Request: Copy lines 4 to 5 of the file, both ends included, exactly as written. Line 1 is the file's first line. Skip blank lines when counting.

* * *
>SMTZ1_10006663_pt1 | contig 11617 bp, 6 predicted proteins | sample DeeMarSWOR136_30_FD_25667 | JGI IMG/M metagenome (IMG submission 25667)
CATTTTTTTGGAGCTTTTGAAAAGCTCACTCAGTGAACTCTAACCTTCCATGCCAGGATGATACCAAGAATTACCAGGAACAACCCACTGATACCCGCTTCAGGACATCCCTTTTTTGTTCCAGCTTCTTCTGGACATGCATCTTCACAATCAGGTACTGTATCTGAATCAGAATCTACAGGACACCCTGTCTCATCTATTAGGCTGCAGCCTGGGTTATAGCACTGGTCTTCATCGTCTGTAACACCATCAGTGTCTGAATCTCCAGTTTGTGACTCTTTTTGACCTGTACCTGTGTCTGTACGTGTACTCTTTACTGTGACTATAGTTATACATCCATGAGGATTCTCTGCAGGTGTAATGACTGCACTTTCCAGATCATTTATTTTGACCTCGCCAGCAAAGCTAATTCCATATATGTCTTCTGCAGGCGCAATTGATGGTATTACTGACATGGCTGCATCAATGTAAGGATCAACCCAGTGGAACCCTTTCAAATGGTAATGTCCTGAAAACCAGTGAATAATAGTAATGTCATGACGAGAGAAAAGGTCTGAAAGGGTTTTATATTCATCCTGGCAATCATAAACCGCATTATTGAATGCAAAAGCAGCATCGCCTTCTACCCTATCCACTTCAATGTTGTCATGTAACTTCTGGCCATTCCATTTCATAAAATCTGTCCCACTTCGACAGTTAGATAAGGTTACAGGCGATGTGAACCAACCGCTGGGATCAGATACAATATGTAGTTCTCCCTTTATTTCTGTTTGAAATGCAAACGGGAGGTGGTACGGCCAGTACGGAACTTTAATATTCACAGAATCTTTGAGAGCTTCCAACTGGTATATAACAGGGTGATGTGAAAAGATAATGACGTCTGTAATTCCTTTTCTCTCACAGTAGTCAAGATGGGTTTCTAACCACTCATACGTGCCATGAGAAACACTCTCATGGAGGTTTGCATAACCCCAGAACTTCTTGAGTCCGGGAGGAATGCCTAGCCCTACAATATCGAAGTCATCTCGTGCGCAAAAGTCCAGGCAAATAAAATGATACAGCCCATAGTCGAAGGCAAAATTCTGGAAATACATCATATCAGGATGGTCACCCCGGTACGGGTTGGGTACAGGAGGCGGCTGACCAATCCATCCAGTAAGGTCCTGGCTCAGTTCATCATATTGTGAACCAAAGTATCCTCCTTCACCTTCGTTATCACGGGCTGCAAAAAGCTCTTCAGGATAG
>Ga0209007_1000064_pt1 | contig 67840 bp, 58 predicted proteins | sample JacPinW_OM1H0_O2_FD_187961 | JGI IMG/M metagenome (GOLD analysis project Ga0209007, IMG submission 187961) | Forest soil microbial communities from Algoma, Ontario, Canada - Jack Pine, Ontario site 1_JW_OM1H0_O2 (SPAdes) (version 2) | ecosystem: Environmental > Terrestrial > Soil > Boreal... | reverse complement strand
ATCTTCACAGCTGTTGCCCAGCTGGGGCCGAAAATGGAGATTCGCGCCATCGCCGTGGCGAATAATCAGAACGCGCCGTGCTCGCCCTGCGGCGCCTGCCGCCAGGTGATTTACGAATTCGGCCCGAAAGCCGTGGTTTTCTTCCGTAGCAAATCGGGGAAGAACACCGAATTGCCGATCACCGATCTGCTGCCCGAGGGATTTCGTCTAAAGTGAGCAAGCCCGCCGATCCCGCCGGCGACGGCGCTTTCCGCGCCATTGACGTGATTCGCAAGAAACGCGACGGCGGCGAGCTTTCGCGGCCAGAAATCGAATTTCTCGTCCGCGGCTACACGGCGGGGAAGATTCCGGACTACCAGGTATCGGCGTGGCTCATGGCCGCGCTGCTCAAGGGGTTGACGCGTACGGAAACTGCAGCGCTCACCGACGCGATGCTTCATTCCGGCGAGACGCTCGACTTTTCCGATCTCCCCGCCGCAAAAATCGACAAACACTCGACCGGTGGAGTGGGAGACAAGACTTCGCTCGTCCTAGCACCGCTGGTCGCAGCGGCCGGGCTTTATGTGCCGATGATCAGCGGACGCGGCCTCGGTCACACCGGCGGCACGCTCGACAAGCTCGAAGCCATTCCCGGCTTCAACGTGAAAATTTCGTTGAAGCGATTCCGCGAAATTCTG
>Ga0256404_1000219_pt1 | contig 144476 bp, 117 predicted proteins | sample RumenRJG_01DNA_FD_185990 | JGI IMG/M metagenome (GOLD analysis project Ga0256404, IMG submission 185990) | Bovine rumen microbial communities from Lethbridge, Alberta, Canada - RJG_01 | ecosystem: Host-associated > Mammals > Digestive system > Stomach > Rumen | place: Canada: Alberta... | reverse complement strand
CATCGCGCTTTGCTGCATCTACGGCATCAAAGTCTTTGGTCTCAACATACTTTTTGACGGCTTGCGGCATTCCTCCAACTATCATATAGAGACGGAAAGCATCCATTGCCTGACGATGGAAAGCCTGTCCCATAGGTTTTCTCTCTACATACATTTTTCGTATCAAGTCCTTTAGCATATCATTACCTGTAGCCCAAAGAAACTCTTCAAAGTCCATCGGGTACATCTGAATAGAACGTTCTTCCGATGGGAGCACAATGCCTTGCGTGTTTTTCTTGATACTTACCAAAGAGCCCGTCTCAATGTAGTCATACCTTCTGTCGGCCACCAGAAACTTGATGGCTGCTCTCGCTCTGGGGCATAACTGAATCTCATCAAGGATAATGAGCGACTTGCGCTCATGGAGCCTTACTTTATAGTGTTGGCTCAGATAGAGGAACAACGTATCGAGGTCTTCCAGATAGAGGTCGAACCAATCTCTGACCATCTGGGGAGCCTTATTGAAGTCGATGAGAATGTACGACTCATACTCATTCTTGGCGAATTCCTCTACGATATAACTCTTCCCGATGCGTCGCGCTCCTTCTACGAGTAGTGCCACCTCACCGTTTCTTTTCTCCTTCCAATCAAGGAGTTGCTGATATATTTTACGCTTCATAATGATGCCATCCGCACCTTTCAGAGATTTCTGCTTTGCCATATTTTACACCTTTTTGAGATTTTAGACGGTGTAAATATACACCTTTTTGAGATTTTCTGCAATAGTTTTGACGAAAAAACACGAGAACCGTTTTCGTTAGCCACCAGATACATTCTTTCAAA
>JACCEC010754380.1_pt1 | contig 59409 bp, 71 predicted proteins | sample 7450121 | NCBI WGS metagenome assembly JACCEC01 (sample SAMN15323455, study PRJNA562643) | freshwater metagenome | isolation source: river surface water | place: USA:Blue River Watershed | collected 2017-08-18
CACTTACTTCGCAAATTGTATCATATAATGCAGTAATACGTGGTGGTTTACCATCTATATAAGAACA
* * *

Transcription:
ATCTTCACAGCTGTTGCCCAGCTGGGGCCGAAAATGGAGATTCGCGCCATCGCCGTGGCGAATAATCAGAACGCGCCGTGCTCGCCCTGCGGCGCCTGCCGCCAGGTGATTTACGAATTCGGCCCGAAAGCCGTGGTTTTCTTCCGTAGCAAATCGGGGAAGAACACCGAATTGCCGATCACCGATCTGCTGCCCGAGGGATTTCGTCTAAAGTGAGCAAGCCCGCCGATCCCGCCGGCGACGGCGCTTTCCGCGCCATTGACGTGATTCGCAAGAAACGCGACGGCGGCGAGCTTTCGCGGCCAGAAATCGAATTTCTCGTCCGCGGCTACACGGCGGGGAAGATTCCGGACTACCAGGTATCGGCGTGGCTCATGGCCGCGCTGCTCAAGGGGTTGACGCGTACGGAAACTGCAGCGCTCACCGACGCGATGCTTCATTCCGGCGAGACGCTCGACTTTTCCGATCTCCCCGCCGCAAAAATCGACAAACACTCGACCGGTGGAGTGGGAGACAAGACTTCGCTCGTCCTAGCACCGCTGGTCGCAGCGGCCGGGCTTTATGTGCCGATGATCAGCGGACGCGGCCTCGGTCACACCGGCGGCACGCTCGACAAGCTCGAAGCCATTCCCGGCTTCAACGTGAAAATTTCGTTGAAGCGATTCCGCGAAATTCTG
>Ga0256404_1000219_pt1 | contig 144476 bp, 117 predicted proteins | sample RumenRJG_01DNA_FD_185990 | JGI IMG/M metagenome (GOLD analysis project Ga0256404, IMG submission 185990) | Bovine rumen microbial communities from Lethbridge, Alberta, Canada - RJG_01 | ecosystem: Host-associated > Mammals > Digestive system > Stomach > Rumen | place: Canada: Alberta... | reverse complement strand